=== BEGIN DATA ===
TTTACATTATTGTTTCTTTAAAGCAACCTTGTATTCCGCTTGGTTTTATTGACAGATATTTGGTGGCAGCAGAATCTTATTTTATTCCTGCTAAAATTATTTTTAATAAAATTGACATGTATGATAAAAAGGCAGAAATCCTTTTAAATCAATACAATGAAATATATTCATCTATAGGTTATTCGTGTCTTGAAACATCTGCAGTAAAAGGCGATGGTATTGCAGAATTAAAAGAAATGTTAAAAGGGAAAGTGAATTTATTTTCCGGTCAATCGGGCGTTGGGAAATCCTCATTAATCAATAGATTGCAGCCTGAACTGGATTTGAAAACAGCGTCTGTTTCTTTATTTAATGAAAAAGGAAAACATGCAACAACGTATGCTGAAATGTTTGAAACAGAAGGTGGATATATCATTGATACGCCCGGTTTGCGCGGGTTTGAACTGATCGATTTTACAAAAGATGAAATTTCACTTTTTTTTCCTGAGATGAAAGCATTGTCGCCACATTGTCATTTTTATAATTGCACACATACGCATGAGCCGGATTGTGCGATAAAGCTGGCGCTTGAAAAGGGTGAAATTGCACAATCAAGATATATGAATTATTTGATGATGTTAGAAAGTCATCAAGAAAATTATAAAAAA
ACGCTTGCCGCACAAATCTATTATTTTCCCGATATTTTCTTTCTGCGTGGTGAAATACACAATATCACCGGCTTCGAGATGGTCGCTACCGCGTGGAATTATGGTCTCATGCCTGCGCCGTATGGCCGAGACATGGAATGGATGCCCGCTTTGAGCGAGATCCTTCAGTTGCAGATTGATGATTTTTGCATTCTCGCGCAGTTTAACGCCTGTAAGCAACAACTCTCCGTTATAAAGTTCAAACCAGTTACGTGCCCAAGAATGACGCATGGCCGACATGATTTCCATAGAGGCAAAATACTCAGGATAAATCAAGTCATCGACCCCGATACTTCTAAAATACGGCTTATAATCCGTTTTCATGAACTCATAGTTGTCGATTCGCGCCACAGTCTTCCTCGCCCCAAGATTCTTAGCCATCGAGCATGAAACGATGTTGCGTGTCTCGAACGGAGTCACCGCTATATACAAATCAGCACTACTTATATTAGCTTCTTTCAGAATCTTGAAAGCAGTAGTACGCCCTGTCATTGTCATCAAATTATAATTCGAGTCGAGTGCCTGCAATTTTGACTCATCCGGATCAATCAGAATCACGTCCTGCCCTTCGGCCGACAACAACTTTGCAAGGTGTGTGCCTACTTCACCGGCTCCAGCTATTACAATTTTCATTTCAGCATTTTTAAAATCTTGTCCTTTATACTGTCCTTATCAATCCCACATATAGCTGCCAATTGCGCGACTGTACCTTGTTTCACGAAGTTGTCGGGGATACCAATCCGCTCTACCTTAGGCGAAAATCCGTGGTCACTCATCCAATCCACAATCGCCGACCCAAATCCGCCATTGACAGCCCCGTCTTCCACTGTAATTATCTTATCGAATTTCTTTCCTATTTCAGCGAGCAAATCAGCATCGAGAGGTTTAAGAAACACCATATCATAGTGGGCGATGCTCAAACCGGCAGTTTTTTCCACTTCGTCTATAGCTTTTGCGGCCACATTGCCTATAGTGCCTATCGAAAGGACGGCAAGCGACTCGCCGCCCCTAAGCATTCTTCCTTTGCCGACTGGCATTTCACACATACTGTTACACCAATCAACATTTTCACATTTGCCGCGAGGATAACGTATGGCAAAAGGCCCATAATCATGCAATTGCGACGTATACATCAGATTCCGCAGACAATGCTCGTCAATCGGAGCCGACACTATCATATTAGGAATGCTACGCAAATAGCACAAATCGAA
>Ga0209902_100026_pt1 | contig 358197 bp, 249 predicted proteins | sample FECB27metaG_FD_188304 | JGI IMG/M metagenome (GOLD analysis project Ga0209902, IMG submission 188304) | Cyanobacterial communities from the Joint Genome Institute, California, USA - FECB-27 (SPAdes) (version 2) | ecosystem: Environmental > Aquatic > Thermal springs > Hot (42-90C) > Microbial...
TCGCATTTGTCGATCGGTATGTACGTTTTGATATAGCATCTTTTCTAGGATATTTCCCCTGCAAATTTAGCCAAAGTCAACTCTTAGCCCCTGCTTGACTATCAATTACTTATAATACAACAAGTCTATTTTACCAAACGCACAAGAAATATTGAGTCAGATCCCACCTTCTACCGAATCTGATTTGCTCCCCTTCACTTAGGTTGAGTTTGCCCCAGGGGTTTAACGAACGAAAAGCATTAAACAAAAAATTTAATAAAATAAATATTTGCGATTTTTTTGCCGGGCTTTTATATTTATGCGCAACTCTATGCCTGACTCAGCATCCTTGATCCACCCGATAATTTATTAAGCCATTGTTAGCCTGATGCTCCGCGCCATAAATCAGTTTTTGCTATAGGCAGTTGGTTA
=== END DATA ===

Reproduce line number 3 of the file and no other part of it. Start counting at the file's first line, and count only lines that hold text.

>Ga0209902_100026_pt1 | contig 358197 bp, 249 predicted proteins | sample FECB27metaG_FD_188304 | JGI IMG/M metagenome (GOLD analysis project Ga0209902, IMG submission 188304) | Cyanobacterial communities from the Joint Genome Institute, California, USA - FECB-27 (SPAdes) (version 2) | ecosystem: Environmental > Aquatic > Thermal springs > Hot (42-90C) > Microbial...